ROANOKE, United States (AFP) - Kimberly McBroom, who was anchoring the morning news show on WDBJ when two of her colleagues were gunned down on-air, says that even after she heard "popping sounds," murder did not occur to her.
Only when she and her colleagues heard a voice through the live audio feed say "three down" did the gruesome reality settle in that reporter Alison Parker and cameraman Adam Ward were in trouble.
"I thought, 'Anything but'," McBroom told reporters outside the television station Thursday after ending her programme, which included a moment of silence in memory of the slain pair.
"They were at the lake. They were doing a feature story. It wasn't a standoff; it wasn't any dangerous situation - just a feature."
It was towards the end of WDBJ's Mornin' show on Wednesday when Parker and Ward were doing a live interview about tourism development from a lakeside town outside Roanoke.
It was the kind of story that is routine stuff for local television stations throughout the United States on any given day.
Parker, 24, and Ward, 27, were also typical of the young, bright and ambitious American journalists who start their careers in small-town news.
Then along came Vester Lee Flanagan, 41, a reporter at WDBJ until he was fired in 2013 and a self-described "human powder keg" filled with anger.
With a handgun, he killed Parker and Ward, wounded their interviewee, a local chamber of commerce official, then fled by car, only to fatally shoot himself when police caught up with him.
In the studio, McBroom - a mother of two who like many WDBJ personnel is a native of the Roanoke area - was seized with disbelief.
'DID SOMETHING BLOW?'
Hearing "popping sounds" and seeing Ward's shoulder-mounted video camera falling to the floor, McBroom thought: "That's weird."
"Did Adam's light go out on his camera? Did something blow? It's a rural area so (someone) could have been firing shots in the distance," she recalled.
"There were, like, 10 different things that went through my head. This (murder) was not one of them at all."
But the live audio feed kept rolling, and McBroom and her studio colleagues - including Ward's fiancee Melissa Ott, the morning show producer, on her last day on the job - started worrying.
"We were trying to text them. 'Hey, what's going on? What was that?' We didn't hear anything. No response," she said.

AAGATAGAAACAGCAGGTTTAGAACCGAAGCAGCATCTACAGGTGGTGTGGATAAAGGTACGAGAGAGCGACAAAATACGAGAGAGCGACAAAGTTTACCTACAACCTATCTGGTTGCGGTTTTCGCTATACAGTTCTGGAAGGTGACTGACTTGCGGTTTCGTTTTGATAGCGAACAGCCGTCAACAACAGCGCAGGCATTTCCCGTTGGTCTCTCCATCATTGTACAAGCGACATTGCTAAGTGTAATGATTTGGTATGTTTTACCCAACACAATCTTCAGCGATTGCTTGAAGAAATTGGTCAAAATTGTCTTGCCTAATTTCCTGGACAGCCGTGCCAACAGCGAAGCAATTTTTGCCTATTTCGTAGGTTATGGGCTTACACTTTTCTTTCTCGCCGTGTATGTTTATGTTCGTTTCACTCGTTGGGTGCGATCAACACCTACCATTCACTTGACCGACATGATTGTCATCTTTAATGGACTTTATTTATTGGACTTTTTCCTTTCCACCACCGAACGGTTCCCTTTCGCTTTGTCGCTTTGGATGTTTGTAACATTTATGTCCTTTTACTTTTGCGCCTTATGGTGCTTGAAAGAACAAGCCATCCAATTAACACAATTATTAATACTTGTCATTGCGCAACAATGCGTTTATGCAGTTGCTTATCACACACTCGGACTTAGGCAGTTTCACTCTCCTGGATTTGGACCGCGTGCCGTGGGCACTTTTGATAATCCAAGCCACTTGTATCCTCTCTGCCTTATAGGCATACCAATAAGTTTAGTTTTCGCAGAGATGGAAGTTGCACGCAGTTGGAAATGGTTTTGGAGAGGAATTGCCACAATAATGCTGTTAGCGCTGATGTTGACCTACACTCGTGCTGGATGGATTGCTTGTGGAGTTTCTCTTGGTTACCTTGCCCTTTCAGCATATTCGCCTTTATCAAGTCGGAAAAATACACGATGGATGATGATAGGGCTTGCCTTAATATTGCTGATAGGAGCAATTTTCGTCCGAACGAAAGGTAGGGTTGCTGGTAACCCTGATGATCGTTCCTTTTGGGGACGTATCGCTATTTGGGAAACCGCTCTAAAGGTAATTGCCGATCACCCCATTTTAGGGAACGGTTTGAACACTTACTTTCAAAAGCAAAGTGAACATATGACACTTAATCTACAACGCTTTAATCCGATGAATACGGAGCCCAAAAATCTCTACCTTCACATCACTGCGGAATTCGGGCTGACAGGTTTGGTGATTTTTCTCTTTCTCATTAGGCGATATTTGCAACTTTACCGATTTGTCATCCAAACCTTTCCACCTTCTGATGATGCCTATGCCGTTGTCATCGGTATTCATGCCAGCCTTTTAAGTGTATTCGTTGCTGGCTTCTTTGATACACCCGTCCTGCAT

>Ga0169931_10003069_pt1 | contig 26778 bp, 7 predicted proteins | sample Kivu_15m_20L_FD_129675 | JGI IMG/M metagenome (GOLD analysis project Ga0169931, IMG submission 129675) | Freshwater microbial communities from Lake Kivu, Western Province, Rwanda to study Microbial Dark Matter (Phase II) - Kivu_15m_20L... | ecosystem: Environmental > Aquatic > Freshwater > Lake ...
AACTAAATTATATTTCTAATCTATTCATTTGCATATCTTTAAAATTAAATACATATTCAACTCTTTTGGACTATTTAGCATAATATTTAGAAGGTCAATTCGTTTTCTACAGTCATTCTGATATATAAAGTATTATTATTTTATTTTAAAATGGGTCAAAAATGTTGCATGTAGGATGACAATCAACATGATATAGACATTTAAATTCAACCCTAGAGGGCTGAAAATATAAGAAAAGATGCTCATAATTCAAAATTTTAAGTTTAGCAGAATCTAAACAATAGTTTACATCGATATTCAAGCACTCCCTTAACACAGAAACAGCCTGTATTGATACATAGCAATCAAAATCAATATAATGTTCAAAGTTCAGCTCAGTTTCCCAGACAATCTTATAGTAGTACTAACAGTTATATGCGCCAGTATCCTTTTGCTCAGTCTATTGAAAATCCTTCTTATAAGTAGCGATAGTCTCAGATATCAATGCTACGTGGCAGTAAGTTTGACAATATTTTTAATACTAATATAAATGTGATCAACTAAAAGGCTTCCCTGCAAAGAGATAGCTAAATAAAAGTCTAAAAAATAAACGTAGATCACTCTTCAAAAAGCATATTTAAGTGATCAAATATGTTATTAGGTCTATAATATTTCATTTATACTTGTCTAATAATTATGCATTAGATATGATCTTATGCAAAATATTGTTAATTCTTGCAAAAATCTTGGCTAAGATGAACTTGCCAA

"The longer we went on without hearing a response from them, the more it was very clear to us that something was very wrong."
Only after the hourly newscast did a voice, possibly from a responding police officer, come over the live audio feed.
"We heard 'three down' and then our morning editor, who was watching the feeds, came over, upset, and told me," McBroom said.
'HOLDING ON TO HOPE'
Suddenly finding themselves becoming the story, and shock beginning to stir their emotions, the WDBJ news crew in the studio stuck to journalistic principles.
"Of course we were waiting to hear confirmation - how many people were shot, how badly were they hurt," McBroom said.
"We kind of had to handle it like journalists, but we can't jump to conclusions. I think in our hearts we knew it was bad," she said.
"But until you get that confirmation, you don't know, and you're holding on to hope. Man, we were clinging to it." McBroom admitted that coming to work on Thursday was not easy.
"I was dreading it because I knew it was going to be just horribly difficult," the WDBJ anchor said.
"But I knew I had to come... I'm just trying to do my job and honor their memory and do what they would have done." On her purple dress, McBroom wore a memorial lapel ribbon created by a WDBJ employee.
It featured two colours - turquoise, thought to be Parker's favorite shade, and maroon, for Ward's alma mater, nearby Virginia Tech University.